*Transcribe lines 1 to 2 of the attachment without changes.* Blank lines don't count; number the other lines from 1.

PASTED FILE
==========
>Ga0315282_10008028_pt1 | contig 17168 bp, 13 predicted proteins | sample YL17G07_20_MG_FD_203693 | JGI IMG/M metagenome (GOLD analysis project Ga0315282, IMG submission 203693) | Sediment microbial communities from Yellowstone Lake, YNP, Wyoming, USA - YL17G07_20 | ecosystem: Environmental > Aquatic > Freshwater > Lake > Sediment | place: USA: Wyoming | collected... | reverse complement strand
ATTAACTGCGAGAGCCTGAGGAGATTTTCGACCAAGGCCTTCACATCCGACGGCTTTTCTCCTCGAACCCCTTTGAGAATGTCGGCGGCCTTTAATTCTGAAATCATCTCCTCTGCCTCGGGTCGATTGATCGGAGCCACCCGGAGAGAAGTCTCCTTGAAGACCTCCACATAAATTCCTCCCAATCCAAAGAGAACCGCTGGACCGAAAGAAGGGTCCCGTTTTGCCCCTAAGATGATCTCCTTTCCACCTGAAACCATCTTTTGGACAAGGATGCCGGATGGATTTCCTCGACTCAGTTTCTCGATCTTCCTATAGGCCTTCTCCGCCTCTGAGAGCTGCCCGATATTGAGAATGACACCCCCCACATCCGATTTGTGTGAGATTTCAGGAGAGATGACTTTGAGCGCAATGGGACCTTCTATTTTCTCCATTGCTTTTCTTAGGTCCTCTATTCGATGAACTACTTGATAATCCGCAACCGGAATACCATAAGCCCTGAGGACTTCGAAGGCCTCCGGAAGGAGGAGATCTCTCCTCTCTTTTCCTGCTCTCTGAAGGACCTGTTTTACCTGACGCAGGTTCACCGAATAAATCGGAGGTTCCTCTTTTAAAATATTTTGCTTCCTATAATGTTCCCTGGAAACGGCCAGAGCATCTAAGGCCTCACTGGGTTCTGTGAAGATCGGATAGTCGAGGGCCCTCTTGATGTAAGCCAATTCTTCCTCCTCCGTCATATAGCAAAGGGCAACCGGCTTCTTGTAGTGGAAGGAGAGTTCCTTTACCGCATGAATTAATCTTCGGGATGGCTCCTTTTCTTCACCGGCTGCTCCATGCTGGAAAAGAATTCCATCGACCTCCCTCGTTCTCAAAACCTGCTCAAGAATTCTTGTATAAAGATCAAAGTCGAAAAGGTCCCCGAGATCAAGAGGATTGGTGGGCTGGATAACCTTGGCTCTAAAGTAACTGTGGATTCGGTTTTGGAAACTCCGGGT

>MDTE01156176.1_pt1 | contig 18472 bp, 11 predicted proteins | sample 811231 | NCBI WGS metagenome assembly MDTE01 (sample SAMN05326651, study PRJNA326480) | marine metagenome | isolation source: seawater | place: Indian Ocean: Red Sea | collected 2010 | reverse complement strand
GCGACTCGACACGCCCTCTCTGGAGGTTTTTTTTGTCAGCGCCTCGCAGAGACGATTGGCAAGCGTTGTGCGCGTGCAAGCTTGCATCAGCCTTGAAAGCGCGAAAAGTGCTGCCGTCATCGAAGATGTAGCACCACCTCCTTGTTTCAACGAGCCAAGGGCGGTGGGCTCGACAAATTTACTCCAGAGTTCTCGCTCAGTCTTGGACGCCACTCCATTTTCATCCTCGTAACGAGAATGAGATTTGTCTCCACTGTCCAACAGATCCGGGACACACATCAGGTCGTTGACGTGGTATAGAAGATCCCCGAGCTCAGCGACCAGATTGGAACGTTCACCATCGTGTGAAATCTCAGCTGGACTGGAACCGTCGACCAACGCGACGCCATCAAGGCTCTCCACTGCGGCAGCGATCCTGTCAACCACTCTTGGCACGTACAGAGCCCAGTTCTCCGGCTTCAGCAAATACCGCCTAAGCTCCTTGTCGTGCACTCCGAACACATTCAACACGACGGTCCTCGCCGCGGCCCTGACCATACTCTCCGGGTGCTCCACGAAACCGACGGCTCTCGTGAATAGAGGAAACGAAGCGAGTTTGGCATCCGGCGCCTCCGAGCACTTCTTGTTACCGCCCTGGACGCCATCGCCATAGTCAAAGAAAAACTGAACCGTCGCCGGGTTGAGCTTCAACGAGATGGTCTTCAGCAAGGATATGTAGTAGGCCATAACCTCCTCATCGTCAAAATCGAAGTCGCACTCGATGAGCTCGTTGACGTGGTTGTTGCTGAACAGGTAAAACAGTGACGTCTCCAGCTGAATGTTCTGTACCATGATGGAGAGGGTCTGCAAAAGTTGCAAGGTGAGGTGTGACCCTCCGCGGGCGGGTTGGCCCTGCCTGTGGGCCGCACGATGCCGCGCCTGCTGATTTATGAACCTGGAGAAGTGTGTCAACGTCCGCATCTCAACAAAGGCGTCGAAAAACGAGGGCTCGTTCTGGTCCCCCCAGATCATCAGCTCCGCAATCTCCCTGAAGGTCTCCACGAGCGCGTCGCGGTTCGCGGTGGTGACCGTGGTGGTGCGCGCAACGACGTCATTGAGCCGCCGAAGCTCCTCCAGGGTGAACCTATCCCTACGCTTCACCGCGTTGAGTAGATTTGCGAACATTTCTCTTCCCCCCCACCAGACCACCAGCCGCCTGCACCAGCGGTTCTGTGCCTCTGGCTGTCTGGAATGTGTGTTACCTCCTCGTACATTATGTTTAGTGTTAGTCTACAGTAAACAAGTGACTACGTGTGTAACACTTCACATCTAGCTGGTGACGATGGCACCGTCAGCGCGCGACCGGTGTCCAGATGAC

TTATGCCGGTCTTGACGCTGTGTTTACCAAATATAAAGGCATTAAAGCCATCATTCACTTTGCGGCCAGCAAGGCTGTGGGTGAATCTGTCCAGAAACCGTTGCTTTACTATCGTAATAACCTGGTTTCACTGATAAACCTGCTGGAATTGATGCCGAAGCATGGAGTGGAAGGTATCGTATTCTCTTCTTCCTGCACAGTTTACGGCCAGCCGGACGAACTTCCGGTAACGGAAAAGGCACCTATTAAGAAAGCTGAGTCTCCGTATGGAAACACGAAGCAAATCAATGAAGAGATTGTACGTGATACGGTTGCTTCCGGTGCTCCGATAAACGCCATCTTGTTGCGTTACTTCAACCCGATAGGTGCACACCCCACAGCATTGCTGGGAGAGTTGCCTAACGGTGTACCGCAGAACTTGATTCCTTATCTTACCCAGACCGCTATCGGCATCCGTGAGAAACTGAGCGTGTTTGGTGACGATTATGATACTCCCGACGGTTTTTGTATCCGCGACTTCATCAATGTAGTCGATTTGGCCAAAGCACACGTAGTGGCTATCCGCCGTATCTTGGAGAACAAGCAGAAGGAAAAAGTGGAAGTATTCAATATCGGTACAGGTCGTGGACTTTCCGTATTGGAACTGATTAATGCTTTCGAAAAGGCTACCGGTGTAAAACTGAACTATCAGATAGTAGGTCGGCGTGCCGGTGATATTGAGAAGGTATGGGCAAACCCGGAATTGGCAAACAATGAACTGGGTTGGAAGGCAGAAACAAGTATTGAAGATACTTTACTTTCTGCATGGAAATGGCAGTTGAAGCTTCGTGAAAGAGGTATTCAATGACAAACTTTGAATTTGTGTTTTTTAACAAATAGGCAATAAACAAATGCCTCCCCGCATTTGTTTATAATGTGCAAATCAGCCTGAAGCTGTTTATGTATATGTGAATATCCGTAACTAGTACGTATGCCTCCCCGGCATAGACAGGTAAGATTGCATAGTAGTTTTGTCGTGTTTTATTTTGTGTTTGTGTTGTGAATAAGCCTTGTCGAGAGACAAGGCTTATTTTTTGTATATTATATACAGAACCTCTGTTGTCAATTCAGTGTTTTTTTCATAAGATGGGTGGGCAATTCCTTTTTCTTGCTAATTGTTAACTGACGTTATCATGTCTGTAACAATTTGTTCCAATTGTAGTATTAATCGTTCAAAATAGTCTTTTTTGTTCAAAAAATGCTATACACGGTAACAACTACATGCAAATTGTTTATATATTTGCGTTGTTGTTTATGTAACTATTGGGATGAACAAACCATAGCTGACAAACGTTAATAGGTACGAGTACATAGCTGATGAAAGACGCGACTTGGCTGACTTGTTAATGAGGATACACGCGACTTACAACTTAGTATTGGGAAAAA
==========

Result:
>Ga0315282_10008028_pt1 | contig 17168 bp, 13 predicted proteins | sample YL17G07_20_MG_FD_203693 | JGI IMG/M metagenome (GOLD analysis project Ga0315282, IMG submission 203693) | Sediment microbial communities from Yellowstone Lake, YNP, Wyoming, USA - YL17G07_20 | ecosystem: Environmental > Aquatic > Freshwater > Lake > Sediment | place: USA: Wyoming | collected... | reverse complement strand
ATTAACTGCGAGAGCCTGAGGAGATTTTCGACCAAGGCCTTCACATCCGACGGCTTTTCTCCTCGAACCCCTTTGAGAATGTCGGCGGCCTTTAATTCTGAAATCATCTCCTCTGCCTCGGGTCGATTGATCGGAGCCACCCGGAGAGAAGTCTCCTTGAAGACCTCCACATAAATTCCTCCCAATCCAAAGAGAACCGCTGGACCGAAAGAAGGGTCCCGTTTTGCCCCTAAGATGATCTCCTTTCCACCTGAAACCATCTTTTGGACAAGGATGCCGGATGGATTTCCTCGACTCAGTTTCTCGATCTTCCTATAGGCCTTCTCCGCCTCTGAGAGCTGCCCGATATTGAGAATGACACCCCCCACATCCGATTTGTGTGAGATTTCAGGAGAGATGACTTTGAGCGCAATGGGACCTTCTATTTTCTCCATTGCTTTTCTTAGGTCCTCTATTCGATGAACTACTTGATAATCCGCAACCGGAATACCATAAGCCCTGAGGACTTCGAAGGCCTCCGGAAGGAGGAGATCTCTCCTCTCTTTTCCTGCTCTCTGAAGGACCTGTTTTACCTGACGCAGGTTCACCGAATAAATCGGAGGTTCCTCTTTTAAAATATTTTGCTTCCTATAATGTTCCCTGGAAACGGCCAGAGCATCTAAGGCCTCACTGGGTTCTGTGAAGATCGGATAGTCGAGGGCCCTCTTGATGTAAGCCAATTCTTCCTCCTCCGTCATATAGCAAAGGGCAACCGGCTTCTTGTAGTGGAAGGAGAGTTCCTTTACCGCATGAATTAATCTTCGGGATGGCTCCTTTTCTTCACCGGCTGCTCCATGCTGGAAAAGAATTCCATCGACCTCCCTCGTTCTCAAAACCTGCTCAAGAATTCTTGTATAAAGATCAAAGTCGAAAAGGTCCCCGAGATCAAGAGGATTGGTGGGCTGGATAACCTTGGCTCTAAAGTAACTGTGGATTCGGTTTTGGAAACTCCGGGT